Legislative proposal concerning the UBO register published for consultation


On 30 March a proposal of the act implementing Directive (EU) 2015/849 of the European Parliament and of the Council of 20 May 2015 was published for consultation.

The legislative proposal pertains, among other things, to the implementation of the ultimate beneficial owner (UBO) register in the Netherlands. In this contribution I restrict myself to that register. Incidentally, implementation must have taken place by 28 June 2017.

The legislative proposal provides for the amendment of the Commercial Register Act, (Handelsregisterwet) in which the UBO definition will also be included.

The UBO register will be kept by the Commercial Register. The UBO registration will therefore in any case be made mandatory for entities that are already registered in the Commercial Register (with the exception of sole proprietorships, legal entities under public law, owners’ associations and a number of types of historical legal entities). Whether or not informal associations and open-end mutual funds (openbaar fonds voor gemene rekening) will also need to be registered is currently being examined. It is a reasonable expectation that a UBO disclosure obligation will also apply to open end mutual funds.

Under the Directive the following information pertaining to the UBO must in any case be included in the register:

  • name, date and year of birth
  • nationality and state of residence
  • size of the ultimate beneficial interest (for privacy reasons 25, 50, 75 and 100% ranges will be used for the disclosures)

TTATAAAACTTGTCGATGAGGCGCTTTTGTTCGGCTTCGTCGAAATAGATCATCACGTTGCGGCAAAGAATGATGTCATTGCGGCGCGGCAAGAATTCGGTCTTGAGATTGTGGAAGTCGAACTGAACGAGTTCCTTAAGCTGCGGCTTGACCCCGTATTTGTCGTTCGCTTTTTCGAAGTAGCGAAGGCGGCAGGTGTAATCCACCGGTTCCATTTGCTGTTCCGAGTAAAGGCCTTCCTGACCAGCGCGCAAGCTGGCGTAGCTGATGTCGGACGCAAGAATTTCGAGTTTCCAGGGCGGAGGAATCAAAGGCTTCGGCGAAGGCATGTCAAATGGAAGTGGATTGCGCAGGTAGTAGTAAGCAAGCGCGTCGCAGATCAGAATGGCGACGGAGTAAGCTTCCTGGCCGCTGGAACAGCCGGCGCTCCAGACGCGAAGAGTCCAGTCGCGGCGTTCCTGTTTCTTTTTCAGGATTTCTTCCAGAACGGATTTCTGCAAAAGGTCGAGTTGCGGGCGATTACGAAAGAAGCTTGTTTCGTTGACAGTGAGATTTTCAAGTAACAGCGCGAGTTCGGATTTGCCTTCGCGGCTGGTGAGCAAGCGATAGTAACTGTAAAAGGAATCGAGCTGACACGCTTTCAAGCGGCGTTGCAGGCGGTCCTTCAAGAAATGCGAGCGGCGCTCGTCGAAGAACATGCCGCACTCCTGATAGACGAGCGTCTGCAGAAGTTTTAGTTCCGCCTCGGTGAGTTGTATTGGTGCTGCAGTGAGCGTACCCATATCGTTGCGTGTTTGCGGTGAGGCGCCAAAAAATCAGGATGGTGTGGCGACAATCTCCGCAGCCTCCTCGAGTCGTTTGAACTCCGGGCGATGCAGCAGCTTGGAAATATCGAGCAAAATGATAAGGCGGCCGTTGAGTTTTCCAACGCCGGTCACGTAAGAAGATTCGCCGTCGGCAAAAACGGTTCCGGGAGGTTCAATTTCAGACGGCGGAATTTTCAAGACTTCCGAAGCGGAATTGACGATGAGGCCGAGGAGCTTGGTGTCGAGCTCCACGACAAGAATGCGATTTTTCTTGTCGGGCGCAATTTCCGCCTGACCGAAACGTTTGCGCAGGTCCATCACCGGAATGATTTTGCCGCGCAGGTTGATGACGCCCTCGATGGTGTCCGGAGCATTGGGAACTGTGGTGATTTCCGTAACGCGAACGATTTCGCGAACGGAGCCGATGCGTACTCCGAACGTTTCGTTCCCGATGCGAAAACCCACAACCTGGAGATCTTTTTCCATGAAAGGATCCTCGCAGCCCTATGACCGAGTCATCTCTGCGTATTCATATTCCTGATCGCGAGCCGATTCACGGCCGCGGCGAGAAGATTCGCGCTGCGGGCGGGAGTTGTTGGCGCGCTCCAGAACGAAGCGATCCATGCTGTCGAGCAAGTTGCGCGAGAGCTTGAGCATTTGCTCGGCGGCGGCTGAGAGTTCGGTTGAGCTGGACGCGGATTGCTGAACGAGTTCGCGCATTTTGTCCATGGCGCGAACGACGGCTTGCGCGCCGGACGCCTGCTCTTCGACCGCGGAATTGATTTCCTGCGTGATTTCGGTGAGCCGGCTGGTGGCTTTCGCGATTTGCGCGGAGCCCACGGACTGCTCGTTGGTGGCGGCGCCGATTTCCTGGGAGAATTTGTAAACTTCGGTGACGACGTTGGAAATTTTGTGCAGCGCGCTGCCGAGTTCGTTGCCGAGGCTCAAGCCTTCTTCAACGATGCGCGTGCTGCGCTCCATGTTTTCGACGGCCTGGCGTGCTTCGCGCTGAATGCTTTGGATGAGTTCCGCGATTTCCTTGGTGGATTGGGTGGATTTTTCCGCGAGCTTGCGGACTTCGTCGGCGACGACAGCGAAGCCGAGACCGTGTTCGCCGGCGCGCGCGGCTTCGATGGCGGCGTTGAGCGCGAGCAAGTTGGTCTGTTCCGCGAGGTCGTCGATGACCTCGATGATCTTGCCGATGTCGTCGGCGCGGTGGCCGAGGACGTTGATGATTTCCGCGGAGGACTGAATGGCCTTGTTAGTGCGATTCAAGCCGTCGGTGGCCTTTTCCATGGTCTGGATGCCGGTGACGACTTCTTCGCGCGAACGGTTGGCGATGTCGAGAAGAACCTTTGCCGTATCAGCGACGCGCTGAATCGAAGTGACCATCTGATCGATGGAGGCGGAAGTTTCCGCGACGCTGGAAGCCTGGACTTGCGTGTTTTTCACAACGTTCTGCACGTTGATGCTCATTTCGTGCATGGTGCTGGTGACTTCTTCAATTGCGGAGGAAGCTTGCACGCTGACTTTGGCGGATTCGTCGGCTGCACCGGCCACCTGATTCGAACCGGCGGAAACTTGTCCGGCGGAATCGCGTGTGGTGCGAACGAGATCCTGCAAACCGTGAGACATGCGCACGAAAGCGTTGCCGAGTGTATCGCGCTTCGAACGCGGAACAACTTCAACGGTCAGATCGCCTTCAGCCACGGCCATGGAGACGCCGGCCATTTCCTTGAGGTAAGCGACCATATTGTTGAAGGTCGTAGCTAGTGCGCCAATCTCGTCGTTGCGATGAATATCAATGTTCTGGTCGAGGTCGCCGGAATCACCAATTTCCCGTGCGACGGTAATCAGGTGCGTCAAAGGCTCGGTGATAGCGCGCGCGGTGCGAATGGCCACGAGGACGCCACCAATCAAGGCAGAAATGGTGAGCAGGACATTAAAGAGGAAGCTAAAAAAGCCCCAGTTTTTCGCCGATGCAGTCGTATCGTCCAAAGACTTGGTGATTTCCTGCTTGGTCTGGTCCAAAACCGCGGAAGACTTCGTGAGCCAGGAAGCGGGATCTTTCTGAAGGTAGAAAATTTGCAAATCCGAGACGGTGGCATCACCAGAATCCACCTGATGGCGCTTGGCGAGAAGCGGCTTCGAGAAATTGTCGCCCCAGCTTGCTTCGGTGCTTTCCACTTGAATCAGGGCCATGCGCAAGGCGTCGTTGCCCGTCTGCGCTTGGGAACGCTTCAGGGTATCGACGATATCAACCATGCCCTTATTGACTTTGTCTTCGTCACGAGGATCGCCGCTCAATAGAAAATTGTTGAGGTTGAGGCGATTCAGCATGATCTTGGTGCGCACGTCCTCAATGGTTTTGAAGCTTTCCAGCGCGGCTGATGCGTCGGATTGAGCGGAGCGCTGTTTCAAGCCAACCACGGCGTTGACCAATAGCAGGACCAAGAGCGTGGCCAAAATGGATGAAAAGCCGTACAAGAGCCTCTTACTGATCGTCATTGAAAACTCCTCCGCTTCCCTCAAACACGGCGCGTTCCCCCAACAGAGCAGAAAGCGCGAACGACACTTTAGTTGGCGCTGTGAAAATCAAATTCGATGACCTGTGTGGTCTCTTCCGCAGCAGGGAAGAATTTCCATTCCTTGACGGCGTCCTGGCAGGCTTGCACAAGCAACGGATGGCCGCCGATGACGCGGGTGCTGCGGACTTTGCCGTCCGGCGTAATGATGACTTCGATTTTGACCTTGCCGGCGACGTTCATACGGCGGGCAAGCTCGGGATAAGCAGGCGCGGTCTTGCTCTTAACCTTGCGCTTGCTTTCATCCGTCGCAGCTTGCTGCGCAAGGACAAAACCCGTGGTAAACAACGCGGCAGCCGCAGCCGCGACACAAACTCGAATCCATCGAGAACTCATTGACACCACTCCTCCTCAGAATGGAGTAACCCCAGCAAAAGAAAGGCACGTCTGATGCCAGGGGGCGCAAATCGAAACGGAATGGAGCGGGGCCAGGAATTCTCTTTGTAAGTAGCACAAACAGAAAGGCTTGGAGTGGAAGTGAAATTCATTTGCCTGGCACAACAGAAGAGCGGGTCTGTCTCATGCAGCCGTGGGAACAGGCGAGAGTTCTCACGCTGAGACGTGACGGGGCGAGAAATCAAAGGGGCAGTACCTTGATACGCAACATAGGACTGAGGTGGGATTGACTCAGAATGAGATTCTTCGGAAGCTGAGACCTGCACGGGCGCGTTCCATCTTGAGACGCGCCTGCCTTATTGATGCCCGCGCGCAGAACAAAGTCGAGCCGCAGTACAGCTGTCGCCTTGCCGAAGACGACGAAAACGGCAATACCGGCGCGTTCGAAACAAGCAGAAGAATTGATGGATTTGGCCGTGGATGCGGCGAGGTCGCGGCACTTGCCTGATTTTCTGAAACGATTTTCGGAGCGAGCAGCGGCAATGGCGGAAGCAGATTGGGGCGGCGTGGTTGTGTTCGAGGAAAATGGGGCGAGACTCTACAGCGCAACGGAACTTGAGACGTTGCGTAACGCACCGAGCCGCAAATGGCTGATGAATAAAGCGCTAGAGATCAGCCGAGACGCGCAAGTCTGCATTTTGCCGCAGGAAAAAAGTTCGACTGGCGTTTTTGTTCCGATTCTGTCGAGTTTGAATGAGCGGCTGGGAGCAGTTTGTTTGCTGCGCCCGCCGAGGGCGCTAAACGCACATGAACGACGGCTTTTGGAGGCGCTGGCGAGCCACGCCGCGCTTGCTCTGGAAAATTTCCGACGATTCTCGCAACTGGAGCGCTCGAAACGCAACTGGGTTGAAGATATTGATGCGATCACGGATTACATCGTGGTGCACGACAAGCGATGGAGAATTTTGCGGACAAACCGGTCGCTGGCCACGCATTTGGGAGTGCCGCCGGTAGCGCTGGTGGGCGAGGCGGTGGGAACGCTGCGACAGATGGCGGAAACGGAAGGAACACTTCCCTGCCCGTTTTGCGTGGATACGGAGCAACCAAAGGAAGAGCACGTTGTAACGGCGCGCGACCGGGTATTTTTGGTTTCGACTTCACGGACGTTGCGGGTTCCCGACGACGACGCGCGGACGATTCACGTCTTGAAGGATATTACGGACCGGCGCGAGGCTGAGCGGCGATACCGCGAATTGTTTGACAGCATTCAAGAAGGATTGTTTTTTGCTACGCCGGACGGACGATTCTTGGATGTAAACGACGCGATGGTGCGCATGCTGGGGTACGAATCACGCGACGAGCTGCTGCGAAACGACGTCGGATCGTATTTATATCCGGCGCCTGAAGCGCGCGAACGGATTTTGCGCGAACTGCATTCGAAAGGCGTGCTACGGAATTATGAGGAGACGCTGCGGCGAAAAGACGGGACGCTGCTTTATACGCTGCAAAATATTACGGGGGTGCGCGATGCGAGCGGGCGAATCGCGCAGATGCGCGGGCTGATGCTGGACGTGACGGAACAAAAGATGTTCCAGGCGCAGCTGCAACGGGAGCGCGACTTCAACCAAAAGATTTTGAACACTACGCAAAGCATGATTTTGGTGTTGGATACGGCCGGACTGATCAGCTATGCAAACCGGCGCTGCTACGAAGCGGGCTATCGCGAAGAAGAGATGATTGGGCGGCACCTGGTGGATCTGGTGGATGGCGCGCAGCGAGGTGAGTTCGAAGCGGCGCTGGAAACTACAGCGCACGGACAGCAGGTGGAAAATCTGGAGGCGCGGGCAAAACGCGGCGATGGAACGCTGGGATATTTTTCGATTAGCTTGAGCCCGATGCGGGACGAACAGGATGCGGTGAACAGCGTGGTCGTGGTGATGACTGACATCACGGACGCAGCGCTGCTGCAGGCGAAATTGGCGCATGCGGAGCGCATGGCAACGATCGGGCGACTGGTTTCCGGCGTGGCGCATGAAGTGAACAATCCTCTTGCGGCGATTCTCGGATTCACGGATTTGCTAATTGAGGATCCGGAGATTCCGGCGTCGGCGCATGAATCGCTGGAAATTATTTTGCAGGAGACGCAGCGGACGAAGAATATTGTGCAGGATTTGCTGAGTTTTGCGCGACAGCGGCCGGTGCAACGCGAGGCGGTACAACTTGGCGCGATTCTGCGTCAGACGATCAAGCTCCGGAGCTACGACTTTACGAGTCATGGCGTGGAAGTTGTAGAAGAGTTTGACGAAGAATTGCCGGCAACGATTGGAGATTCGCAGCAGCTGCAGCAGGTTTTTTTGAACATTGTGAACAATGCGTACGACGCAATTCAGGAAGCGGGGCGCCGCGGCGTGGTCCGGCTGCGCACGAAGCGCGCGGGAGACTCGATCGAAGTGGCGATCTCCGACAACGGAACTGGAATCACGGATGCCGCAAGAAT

This data will be publicly accessible like the other information that is available in the Commercial Register.

In addition to this, the following information must be registered in the Netherlands:

  • date, place and country of birth
  • residential address
  • BSN number or foreign tax identification number
  • copy of the documentation on the basis of which the identity of the UBO has been established
  • copy of the documentation substantiating why a person has the status of UBO

This information will not be publicly accessible and will only be available for consultation by competent authorities and the Financial intelligence unit.

In view of the privacy of UBOs and possible misuse of the UBO information a number of measures are proposed, namely:

  • registration of users of UBO information
  • payment of a fee for examining UBO information (as is currently the case for Commercial Register products)
  • restriction of data that can be examined by the general public (see above)
  • blocking of details of minors, legally incapable persons and persons in in connection with whom there is a risk of fraud, abduction, blackmail, violence or intimidation.

Finally, I would like to point out that parties that are currently required to perform a client screening, e.g. banks, accountants, attorneys, civil-law notaries, et cetera may not exclusively rely on the information from the UBO register and will have to continue to carry out their own screenings. If this results in the discovery of information that is different from the published information in the UBO register the party that is required to screen is obliged to report this to the Commercial Register.

This is a Legal Update from Mariël Vrielink en Pauline van Hecke-Margry.

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